Thinking is a vital function of our brain. If the area related to it gets damaged, it could be extremely difficult to run our body effectively. Pertaining to the above topic, a study claims that a Mediterranean diet could aid people in evading minute regions of brain impairment that may result in issues with thinking and memory.
The study discovered that people who consumed a Mediterranean-like diet seemed to not have many chances to develop brain infarcts, or minute regions of dead tissue supposedly associated with thinking issues. The Mediterranean diet comprises of high intake of vegetables, legumes, fruits, cereals, fish and monounsaturated fatty acids like olive oil. One has to consume less of saturated fatty acids, dairy products, meat and poultry. In this diet, one is given the permission to have mild to moderate amounts of alcohol.
The study included around 712 people living in New York. Their diets were supposedly evaluated by the experts. The participants were split into three groups based on how strongly they were abiding by the Mediterranean diet. Subsequently, they performed MRI brain scans of the people an average of six years afterward. A sum of 238 people apparently had at least one region of brain impairment.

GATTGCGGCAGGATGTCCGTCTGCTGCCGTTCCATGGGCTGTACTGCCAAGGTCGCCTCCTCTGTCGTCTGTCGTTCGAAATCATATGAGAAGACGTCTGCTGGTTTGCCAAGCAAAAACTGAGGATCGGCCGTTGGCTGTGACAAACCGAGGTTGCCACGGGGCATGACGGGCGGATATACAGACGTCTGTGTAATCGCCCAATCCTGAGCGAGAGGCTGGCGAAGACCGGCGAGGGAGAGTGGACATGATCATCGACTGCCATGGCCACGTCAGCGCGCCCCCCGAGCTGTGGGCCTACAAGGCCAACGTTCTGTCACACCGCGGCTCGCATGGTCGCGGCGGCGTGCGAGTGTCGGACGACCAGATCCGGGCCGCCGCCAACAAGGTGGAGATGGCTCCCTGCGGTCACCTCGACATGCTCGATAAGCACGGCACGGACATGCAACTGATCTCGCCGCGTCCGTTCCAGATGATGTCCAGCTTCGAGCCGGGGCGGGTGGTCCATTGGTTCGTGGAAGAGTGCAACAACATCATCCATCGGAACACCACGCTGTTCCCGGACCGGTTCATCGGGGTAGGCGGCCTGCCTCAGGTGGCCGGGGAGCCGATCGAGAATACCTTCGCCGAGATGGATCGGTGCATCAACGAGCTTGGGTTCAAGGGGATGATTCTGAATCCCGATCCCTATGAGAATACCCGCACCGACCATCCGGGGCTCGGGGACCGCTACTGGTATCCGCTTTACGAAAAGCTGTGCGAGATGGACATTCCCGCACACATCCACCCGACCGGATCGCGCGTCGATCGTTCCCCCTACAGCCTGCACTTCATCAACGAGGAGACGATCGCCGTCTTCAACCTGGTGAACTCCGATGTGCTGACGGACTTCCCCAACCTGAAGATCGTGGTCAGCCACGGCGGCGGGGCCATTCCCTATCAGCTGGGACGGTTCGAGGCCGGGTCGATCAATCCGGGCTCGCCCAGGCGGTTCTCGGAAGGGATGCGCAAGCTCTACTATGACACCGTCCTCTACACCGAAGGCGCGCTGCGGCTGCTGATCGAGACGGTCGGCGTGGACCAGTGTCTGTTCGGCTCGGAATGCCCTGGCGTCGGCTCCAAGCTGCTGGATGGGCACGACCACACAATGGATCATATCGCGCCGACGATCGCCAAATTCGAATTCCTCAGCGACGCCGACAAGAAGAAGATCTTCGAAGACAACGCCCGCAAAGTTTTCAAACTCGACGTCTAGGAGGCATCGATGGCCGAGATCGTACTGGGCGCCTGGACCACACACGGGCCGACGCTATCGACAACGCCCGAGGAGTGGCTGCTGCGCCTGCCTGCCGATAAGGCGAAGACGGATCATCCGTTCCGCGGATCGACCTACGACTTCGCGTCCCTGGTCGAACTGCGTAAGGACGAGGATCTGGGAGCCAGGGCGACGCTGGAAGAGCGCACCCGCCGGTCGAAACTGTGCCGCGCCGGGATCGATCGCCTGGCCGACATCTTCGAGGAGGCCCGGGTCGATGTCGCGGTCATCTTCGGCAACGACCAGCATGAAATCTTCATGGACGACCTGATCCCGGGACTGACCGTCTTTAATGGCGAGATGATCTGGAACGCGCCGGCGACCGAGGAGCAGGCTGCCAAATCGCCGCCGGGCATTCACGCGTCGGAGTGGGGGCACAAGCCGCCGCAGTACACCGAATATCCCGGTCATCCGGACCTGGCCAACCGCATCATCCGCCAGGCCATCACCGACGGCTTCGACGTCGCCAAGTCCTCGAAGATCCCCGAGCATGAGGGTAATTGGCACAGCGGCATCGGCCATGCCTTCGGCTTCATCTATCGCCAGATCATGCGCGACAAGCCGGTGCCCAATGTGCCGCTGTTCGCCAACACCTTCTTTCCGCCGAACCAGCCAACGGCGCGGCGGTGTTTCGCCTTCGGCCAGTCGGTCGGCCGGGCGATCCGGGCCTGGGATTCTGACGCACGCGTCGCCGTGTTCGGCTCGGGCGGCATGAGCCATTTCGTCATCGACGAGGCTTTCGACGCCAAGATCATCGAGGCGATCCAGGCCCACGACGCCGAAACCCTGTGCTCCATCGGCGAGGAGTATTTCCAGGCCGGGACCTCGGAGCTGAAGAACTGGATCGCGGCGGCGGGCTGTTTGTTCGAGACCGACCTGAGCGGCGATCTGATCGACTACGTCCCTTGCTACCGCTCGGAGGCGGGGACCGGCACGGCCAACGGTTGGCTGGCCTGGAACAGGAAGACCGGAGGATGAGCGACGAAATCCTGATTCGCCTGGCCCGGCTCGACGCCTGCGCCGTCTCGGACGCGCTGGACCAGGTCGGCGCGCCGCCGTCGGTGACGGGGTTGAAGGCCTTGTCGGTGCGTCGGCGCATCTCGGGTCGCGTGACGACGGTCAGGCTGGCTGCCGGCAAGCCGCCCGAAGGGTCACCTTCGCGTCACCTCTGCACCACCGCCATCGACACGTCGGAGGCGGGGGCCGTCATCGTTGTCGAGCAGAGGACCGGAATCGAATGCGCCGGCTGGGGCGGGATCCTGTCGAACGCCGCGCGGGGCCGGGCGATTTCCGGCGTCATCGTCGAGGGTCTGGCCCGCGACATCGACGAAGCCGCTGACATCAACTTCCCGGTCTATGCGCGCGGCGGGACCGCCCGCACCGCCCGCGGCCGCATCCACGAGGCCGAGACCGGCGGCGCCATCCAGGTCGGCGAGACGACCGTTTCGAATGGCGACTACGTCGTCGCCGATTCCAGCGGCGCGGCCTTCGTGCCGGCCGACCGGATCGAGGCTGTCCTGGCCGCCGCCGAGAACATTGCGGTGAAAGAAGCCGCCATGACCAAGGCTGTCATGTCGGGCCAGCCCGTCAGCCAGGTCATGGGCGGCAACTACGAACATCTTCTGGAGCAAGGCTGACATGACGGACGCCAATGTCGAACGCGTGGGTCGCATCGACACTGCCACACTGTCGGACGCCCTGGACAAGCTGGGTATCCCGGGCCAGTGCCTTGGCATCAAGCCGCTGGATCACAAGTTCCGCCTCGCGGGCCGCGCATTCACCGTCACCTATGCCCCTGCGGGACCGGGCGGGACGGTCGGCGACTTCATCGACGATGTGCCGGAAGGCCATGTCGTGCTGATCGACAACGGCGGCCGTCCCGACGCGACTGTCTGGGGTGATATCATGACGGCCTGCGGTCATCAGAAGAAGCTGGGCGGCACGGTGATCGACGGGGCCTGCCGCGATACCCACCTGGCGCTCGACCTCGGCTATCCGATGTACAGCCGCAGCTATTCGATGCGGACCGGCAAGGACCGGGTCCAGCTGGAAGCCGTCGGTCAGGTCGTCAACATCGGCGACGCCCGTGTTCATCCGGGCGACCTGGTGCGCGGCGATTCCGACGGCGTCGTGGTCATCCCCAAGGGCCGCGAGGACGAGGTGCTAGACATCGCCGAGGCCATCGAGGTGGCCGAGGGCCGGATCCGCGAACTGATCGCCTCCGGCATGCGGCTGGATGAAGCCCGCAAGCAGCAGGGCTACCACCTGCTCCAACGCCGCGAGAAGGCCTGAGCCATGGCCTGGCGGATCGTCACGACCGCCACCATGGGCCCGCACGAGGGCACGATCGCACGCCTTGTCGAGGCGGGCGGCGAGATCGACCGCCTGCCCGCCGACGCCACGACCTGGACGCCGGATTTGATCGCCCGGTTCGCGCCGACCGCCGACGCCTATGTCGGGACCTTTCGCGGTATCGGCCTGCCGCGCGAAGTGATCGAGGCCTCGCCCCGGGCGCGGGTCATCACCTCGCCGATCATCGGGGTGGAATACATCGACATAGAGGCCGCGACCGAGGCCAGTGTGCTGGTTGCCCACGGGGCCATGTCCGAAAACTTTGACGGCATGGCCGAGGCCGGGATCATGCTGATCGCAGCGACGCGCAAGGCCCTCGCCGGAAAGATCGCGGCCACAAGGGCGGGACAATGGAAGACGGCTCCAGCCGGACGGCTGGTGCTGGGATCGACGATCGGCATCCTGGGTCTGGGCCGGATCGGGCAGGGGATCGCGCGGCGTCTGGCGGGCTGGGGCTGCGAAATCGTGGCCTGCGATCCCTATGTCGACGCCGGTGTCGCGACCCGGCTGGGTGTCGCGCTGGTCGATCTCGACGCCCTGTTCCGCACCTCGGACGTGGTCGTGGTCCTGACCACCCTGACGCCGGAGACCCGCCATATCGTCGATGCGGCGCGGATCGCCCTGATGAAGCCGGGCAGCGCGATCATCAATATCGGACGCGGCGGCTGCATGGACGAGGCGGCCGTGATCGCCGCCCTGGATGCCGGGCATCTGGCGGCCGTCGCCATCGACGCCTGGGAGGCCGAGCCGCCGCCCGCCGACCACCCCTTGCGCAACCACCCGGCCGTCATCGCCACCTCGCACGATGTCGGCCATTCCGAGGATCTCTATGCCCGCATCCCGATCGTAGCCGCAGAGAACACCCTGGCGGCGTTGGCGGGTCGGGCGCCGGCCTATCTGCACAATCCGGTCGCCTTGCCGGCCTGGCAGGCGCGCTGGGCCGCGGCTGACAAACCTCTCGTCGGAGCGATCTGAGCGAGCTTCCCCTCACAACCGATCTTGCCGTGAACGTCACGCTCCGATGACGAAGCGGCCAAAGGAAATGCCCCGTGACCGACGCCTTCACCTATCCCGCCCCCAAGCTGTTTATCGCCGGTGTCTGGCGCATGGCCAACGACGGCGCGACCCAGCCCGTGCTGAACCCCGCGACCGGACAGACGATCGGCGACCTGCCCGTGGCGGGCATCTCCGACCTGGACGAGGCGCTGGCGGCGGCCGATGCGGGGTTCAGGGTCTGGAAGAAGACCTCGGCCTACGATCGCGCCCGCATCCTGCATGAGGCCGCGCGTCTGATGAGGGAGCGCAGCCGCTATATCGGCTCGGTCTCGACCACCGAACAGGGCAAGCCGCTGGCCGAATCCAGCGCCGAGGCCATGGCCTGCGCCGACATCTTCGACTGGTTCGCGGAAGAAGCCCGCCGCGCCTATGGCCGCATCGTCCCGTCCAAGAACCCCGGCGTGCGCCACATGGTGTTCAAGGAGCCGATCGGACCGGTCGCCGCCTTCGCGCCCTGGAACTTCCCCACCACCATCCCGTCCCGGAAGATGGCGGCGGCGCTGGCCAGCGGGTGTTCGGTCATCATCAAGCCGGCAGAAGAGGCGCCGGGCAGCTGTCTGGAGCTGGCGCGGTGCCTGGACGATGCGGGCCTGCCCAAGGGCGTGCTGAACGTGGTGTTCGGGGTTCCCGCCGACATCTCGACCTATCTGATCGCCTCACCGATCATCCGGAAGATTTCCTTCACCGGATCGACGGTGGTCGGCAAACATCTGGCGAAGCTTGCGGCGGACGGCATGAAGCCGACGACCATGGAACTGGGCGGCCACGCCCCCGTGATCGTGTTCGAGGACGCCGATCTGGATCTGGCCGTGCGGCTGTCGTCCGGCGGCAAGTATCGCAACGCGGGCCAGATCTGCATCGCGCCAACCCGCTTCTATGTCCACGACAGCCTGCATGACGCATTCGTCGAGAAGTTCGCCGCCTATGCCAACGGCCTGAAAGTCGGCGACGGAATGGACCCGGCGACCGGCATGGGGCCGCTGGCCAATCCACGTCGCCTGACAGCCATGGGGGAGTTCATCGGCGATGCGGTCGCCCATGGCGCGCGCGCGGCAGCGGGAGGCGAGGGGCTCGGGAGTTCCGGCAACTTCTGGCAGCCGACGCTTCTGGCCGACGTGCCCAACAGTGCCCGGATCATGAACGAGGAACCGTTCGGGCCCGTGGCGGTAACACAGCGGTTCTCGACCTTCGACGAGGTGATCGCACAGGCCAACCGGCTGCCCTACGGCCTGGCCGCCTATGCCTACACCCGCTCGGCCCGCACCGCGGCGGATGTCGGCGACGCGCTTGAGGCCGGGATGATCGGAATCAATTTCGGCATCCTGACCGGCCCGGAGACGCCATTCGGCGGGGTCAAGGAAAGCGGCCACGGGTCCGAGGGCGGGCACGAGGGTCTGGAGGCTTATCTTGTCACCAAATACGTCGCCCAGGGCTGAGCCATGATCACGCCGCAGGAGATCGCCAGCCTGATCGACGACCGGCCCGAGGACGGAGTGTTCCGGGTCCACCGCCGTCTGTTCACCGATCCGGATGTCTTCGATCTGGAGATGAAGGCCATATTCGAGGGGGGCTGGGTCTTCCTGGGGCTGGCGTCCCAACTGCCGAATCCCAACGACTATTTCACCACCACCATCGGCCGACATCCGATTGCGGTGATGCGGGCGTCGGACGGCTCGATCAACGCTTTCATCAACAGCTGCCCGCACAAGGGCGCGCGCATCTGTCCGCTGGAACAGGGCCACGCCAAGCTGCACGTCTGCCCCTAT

Those who were most strictly sticking to the Mediterranean-like diet appeared to be 36 percent less prone to have areas of brain damage as compared to people who were not abiding by the diet properly at all. Those moderately conforming to the diet seemed to have 21 percent less chances to suffer from brain damage as opposed to the lowest group.
Study author Nikolaos Scarmeas, MD, MSc, of Columbia University Medical Center in New York and a member of the American Academy of Neurology, commented, “The relationship between this type of brain damage and the Mediterranean diet was comparable with that of high blood pressure. In this study, not eating a Mediterranean-like diet had about the same effect on the brain as having high blood pressure.”
Preceding study by Scarmeas and his colleagues demonstrated that a Mediterranean-like diet could be linked to a lesser threat of developing Alzheimer’s disease and may elongate survival in people with Alzheimer’s disease. As per the current study, these relations may possibly be partly clarified by lesser brain infarcts.
The study will be presented at the American Academy of Neurology’s 62nd Annual Meeting in Toronto around April 10 – 17, 2010.